To libertarians like Ron Paul, respect for private property and legal contracts is the only governance a society needs. For instance:
Should businesses be allowed to discriminate against customers based on race?
Of course. The owner is within his rights as a property owner to only admit his racial brethren, and for the government to require him to do otherwise is a violation of the holiest of a civilized society’s principles. Paul explains in his 2004 speech on the House floor decrying the Civil Rights Act of 1964:
The Civil Rights Act of 1964 gave the federal government unprecedented power over the hiring, employee relations, and customer service practices of every business in the country. The result was a massive violation of the rights of private property and contract, which are the bedrocks of free society.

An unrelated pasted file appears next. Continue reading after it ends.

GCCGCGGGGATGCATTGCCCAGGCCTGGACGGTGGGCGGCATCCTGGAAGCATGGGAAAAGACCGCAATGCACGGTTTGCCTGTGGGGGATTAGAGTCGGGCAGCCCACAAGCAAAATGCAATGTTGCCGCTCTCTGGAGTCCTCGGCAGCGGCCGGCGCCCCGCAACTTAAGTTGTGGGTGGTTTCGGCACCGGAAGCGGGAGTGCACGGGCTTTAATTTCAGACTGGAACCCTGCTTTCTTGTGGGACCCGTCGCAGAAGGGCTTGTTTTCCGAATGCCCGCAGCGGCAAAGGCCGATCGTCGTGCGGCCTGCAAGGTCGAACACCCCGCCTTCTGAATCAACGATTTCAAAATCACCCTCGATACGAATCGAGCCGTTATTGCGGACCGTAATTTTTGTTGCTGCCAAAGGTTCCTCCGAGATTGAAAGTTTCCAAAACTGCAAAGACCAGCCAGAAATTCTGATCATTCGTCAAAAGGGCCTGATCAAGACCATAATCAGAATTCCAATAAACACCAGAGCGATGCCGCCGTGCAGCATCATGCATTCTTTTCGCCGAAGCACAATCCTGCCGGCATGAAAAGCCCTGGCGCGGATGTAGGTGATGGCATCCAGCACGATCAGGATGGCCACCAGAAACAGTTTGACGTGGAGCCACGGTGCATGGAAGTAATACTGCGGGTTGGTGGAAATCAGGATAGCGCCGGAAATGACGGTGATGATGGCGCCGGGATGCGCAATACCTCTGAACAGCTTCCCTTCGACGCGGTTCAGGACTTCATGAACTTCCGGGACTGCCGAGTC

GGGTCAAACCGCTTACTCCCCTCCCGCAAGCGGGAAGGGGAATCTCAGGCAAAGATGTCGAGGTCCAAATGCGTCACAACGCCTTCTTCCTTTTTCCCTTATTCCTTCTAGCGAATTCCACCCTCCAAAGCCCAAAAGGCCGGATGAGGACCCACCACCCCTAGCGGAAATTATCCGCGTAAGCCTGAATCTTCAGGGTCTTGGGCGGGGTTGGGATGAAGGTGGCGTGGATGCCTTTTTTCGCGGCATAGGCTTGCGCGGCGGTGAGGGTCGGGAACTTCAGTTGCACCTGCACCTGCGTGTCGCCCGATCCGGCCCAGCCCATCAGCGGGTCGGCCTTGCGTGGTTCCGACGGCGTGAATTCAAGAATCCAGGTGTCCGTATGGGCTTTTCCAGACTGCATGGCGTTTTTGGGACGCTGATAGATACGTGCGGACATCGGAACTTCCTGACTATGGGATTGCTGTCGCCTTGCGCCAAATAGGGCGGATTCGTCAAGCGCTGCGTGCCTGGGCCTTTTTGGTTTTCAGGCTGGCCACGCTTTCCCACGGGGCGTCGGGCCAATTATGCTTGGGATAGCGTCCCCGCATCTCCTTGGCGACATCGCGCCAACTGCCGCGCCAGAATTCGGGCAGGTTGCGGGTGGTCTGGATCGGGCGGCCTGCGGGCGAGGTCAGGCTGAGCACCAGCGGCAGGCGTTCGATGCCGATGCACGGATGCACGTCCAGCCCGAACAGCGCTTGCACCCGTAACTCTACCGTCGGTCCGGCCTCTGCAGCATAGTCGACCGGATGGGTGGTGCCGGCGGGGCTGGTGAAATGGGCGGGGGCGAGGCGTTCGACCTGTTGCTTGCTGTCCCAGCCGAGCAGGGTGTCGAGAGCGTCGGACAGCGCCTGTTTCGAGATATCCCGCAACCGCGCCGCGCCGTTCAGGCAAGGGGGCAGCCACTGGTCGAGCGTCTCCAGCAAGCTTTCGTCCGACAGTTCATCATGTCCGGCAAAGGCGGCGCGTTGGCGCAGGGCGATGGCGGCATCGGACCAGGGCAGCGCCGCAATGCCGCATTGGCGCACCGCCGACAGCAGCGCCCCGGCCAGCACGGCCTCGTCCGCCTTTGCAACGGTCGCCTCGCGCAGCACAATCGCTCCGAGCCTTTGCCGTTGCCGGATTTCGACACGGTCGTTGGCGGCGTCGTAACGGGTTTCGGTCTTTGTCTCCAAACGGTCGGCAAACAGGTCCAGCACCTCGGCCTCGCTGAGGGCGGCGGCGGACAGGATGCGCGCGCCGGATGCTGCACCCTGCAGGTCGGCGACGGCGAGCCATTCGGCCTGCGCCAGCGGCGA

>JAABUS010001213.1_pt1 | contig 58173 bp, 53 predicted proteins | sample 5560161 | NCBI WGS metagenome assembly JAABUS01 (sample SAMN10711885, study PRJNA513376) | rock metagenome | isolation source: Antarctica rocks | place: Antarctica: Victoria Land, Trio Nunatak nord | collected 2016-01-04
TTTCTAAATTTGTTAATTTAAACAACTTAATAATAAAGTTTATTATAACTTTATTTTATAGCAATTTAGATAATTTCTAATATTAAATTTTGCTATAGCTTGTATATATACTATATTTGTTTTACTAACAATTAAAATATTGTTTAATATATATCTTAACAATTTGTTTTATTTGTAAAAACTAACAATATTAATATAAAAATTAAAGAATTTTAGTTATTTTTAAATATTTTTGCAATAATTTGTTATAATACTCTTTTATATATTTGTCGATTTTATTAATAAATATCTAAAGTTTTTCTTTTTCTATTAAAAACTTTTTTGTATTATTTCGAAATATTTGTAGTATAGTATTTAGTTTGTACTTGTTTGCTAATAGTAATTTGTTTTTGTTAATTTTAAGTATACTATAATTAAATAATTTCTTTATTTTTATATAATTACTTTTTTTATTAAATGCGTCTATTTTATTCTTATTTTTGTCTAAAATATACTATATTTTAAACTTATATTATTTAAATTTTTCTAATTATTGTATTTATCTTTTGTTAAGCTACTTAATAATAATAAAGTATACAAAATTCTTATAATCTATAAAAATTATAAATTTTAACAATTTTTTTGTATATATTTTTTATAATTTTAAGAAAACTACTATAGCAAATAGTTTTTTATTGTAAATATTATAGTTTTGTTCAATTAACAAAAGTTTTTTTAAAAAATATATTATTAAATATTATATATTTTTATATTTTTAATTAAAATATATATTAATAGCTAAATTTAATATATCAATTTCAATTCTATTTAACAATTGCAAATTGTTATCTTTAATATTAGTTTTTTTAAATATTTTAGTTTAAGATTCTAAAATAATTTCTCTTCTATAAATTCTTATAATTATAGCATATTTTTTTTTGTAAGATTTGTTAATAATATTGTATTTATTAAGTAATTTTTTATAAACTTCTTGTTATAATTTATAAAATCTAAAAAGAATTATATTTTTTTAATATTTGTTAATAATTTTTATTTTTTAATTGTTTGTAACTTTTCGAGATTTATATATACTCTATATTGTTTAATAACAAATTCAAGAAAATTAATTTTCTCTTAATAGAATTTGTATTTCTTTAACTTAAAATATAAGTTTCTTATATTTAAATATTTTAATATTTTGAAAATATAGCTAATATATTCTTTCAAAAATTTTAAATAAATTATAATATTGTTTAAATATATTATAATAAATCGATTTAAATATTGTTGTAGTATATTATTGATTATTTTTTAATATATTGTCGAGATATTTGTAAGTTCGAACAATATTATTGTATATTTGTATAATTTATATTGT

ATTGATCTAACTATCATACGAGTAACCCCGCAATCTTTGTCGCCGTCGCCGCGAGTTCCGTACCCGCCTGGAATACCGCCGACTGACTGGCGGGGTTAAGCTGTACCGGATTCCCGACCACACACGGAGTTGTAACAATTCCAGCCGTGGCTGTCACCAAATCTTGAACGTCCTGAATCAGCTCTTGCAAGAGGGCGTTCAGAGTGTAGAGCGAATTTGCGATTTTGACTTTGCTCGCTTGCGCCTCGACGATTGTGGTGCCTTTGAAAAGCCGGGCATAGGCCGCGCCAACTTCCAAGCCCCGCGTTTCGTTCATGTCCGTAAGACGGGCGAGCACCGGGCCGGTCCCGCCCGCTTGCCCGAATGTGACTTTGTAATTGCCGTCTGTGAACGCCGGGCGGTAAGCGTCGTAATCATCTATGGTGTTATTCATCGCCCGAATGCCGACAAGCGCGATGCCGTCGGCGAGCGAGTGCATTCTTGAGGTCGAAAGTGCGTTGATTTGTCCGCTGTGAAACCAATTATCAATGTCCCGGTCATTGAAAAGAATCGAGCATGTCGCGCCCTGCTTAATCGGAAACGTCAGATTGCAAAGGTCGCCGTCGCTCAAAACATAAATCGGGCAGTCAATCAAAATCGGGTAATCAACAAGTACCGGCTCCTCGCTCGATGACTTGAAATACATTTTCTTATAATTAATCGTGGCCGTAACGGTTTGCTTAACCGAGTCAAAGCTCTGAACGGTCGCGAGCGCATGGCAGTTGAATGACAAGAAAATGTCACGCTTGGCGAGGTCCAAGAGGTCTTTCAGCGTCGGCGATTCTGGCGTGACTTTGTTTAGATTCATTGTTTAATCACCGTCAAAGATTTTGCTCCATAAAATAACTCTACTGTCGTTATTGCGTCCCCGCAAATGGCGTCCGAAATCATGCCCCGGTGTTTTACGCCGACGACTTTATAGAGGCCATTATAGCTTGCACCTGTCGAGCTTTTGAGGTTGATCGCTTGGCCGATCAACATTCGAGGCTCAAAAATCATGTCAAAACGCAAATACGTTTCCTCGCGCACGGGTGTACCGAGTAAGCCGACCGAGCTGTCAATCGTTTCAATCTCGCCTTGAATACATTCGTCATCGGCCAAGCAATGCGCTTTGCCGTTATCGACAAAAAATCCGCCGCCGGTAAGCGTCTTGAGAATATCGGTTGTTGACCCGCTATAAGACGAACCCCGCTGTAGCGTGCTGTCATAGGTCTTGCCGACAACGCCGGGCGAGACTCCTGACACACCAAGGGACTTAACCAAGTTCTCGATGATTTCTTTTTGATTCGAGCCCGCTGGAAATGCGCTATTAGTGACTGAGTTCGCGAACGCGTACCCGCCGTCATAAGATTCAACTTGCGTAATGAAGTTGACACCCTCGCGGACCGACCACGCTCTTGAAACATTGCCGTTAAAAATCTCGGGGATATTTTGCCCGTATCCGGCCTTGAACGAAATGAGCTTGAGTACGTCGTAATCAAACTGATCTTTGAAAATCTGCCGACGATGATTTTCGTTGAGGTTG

Given that reasoning, shouldn’t we assume that Paul would also support the rights of businesses to enter into contracts with unions that require workers to pay union dues? From his website:
While Ron Paul supports the right of every American to join a private sector union if they wish, he believes, like most Americans, that forcing workers to pay union dues just to get or keep a job is wrong.
Unfortunately, over 75 years ago, the right to decide freely whether or not to join a labor union was taken away from American workers by Congress.
Ron Paul’s exceptional record on Right to Work issues earned him the prestigious Everett Dirksen Award from the National Right to Work Committee.
At the very least, Paul’s position on right-to-work is anti-libertarian because it advocates the government outlaw a type of contract between individuals. To outlaw businesses from entering into certain contracts with unions is no different than outlawing sex contracts between a prostitute and a client or outlawing the sale of drugs, both positions that Paul vehemently opposes.